Intel: Dual Cores, The Next Generation

Otellini gives details with a surprisingly early announcement. Could the company be feeling the heat from AMD?

It seems like dual core processors have only just arrived, but that hasn’t stopped Intel from lifting the lid on its second generation.

The news was surprisingly announced by Paul Otellini (below), Intel’s incoming CEO (replacing the long serving Craig Barrett), during an analyst conference in the US late on Friday night. He outlined three chips: Merom for notebooks, Conroe for desktops and Woodcrest for servers.

The boast from the company is that all three CPUs will feature completely new technology from top to bottom. That includes the scrapping of Intel’s Netburst architecture in favour of shorter, more efficient pipelines (like the Pentium Ms), meaning we are likely to see lower clock speeds that are used more efficiently (didn’t AMD say years ago that we all needed to stop obsessing about Megahertz and Gigahertz?).


In addition, Merom, Conroe and Woodcrest will not have on die memory controllers, while the latter will be FBD (Fully Buffered DIMM) enabled which should allow huge quantities of RAM to be strapped to it.

FSB architecture will remain for the time being (its replacement: CSI – Crime Scene Investigation… sorry, Common System Interface – is still some way off), but it will be cranked up by an unspecified amount, while it goes without saying that all three are 64bit.

As for the timelines, Intel says we can expect to see all three towards the end of 2006. Merom is expected to lead the pack, closely followed by Conroe with Woodcrest bringing up the rear.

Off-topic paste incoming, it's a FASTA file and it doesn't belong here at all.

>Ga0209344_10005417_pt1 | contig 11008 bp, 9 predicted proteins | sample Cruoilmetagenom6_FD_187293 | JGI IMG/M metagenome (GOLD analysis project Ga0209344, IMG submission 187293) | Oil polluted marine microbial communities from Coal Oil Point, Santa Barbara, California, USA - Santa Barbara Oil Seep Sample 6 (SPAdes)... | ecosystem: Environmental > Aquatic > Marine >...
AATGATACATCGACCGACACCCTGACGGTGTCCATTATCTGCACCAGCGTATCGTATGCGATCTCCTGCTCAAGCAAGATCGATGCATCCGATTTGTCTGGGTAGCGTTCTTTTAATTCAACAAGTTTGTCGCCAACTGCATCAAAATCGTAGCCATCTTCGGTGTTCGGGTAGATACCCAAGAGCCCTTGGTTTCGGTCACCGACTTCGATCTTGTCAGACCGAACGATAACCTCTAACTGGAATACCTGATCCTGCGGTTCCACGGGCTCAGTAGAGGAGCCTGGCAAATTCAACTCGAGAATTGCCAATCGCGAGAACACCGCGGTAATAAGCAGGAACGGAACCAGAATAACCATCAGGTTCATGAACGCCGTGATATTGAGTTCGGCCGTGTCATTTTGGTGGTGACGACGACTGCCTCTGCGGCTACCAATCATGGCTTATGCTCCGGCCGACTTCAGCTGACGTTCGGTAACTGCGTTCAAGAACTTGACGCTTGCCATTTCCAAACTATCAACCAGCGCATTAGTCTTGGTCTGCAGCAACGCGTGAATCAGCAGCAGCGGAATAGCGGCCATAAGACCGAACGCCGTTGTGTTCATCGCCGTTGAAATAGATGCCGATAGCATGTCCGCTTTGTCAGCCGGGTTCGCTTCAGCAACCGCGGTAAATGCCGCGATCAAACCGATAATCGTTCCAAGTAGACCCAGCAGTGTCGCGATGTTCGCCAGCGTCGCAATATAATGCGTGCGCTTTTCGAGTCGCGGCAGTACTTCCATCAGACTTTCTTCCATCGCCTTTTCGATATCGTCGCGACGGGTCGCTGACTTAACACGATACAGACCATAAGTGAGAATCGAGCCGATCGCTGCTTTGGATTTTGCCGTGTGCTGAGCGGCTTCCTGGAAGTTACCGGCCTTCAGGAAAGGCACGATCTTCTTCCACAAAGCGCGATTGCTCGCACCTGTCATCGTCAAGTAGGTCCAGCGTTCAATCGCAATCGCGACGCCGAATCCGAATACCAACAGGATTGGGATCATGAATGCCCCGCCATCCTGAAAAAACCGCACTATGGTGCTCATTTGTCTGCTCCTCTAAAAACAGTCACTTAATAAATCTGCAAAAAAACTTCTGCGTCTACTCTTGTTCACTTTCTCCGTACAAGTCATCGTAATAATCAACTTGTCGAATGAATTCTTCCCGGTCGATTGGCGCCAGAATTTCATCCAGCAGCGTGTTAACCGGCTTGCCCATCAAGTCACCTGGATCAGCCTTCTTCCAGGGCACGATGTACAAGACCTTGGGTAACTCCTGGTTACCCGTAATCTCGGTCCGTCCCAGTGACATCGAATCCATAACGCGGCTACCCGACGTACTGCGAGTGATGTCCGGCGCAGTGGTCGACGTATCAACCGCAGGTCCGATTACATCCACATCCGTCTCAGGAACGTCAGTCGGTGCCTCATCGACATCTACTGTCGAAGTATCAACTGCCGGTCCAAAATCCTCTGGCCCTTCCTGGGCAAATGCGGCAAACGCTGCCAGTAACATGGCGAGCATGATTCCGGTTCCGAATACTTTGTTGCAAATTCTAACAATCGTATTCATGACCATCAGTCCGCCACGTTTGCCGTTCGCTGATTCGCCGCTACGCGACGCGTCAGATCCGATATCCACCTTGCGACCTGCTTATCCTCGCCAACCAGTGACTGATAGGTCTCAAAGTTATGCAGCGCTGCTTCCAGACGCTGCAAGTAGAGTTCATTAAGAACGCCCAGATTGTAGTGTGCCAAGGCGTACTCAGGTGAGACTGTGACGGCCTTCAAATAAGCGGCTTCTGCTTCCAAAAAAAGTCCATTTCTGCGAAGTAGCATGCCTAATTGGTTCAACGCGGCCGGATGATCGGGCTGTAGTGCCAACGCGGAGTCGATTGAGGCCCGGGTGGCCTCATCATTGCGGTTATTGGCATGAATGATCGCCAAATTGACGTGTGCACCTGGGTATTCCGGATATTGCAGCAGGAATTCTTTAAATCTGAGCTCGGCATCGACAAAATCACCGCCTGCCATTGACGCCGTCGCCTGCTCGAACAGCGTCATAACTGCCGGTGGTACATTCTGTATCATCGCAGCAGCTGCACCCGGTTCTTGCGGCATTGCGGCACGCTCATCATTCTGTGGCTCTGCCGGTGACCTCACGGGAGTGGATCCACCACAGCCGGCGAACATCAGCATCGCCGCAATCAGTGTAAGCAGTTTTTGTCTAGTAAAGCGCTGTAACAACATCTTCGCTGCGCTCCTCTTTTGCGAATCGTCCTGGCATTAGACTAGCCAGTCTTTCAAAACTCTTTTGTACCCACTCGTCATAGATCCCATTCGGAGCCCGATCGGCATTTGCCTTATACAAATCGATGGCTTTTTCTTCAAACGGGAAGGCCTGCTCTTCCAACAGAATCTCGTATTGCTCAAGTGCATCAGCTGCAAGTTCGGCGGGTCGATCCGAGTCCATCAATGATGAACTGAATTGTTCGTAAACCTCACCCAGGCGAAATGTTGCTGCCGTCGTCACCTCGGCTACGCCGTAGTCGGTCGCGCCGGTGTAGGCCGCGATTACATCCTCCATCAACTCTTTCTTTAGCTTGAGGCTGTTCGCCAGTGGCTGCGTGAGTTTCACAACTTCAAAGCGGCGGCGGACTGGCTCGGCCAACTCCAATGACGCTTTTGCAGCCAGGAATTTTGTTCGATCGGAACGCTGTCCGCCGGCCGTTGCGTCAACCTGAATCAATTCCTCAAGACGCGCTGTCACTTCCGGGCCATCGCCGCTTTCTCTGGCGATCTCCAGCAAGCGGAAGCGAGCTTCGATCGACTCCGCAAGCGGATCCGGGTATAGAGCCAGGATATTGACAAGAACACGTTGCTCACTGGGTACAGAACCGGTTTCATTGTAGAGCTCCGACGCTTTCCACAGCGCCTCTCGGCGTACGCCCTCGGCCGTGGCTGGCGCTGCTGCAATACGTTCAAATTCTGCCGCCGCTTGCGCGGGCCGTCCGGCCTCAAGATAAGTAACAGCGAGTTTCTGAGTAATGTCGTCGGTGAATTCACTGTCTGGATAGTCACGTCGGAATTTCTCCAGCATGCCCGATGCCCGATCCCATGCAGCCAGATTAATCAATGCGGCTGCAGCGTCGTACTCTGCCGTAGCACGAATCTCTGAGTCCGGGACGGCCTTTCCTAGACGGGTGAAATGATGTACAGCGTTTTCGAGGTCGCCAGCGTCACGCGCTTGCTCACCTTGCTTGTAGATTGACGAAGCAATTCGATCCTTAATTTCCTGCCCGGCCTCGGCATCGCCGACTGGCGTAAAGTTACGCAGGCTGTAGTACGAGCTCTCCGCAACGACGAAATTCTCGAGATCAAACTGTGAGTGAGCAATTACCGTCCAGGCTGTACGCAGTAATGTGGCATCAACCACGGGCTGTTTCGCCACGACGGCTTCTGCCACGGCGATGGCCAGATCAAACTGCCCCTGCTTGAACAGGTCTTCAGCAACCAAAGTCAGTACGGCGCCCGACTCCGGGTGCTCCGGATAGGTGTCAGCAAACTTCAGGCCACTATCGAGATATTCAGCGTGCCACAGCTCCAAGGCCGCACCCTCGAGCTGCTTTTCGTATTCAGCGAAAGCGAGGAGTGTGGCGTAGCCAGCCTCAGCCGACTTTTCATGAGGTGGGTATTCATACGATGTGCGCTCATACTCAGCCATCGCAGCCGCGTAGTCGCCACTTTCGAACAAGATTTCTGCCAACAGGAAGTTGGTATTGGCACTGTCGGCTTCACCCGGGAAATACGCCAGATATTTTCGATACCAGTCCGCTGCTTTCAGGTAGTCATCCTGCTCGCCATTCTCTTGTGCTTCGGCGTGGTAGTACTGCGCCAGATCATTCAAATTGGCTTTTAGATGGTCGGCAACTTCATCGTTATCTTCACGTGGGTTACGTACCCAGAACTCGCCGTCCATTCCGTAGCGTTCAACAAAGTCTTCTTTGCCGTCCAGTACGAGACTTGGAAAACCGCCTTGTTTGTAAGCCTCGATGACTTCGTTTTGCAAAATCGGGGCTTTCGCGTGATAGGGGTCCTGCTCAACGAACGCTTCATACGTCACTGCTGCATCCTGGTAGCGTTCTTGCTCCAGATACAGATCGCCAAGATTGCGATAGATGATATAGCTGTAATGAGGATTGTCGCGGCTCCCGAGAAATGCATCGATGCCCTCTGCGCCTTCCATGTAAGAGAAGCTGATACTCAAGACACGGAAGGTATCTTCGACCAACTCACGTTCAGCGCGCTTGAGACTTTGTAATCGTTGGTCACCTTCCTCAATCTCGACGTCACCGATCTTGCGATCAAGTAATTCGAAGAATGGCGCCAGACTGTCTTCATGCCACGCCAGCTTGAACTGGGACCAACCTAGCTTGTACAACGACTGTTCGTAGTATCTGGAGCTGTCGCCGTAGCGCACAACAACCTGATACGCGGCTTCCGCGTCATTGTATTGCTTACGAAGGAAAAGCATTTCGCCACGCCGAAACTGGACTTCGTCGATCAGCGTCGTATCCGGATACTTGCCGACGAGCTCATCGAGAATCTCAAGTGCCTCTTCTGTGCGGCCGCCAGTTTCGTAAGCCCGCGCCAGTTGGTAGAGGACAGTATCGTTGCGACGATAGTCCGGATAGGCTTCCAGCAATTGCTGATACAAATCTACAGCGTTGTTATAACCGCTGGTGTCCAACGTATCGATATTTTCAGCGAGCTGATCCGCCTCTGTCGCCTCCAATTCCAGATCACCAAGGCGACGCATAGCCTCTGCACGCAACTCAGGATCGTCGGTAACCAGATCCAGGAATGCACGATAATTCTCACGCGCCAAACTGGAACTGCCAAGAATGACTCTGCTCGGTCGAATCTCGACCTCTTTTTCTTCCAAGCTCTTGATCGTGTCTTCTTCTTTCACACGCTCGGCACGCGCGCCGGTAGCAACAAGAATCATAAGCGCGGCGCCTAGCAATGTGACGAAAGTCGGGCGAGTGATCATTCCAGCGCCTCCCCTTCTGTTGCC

Personally speaking, it makes sense for Intel to bang on about its second gen part this early, since its first gen appears to be getting a bit of a stuffing at the hands of AMDs X2. If you check our review of the Pentium Extreme Edition Dual Core and then today’s on the Athlon X2, you’ll see what we mean.

Meanwhile, AMD has said it hopes to transition all its desktop processors over to Socket M2 by the second half of next year. The jump will see support for DDR2 RAM and even quad core processors. Socket 754 (Sempron and older Athlon 64s), Socket 939 (Athlon 64 and Athlon 64-FX) and Socket 940 (Opteron) will all go as a result. Still want to buy that new motherboard…?

Intel UK

Unlike other sites, we thoroughly review everything we recommend, using industry standard tests to evaluate products. We’ll always tell you what we find. We may get a commission if you buy via our price links. Tell us what you think – email the Editor